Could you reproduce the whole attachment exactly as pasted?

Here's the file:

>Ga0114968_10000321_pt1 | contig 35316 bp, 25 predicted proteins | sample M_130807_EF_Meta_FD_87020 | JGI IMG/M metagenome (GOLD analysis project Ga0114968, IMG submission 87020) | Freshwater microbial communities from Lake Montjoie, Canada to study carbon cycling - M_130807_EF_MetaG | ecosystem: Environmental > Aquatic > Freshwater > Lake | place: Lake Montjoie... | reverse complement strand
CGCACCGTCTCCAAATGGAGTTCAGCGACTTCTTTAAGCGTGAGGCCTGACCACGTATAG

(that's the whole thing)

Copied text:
>Ga0114968_10000321_pt1 | contig 35316 bp, 25 predicted proteins | sample M_130807_EF_Meta_FD_87020 | JGI IMG/M metagenome (GOLD analysis project Ga0114968, IMG submission 87020) | Freshwater microbial communities from Lake Montjoie, Canada to study carbon cycling - M_130807_EF_MetaG | ecosystem: Environmental > Aquatic > Freshwater > Lake | place: Lake Montjoie... | reverse complement strand
CGCACCGTCTCCAAATGGAGTTCAGCGACTTCTTTAAGCGTGAGGCCTGACCACGTATAG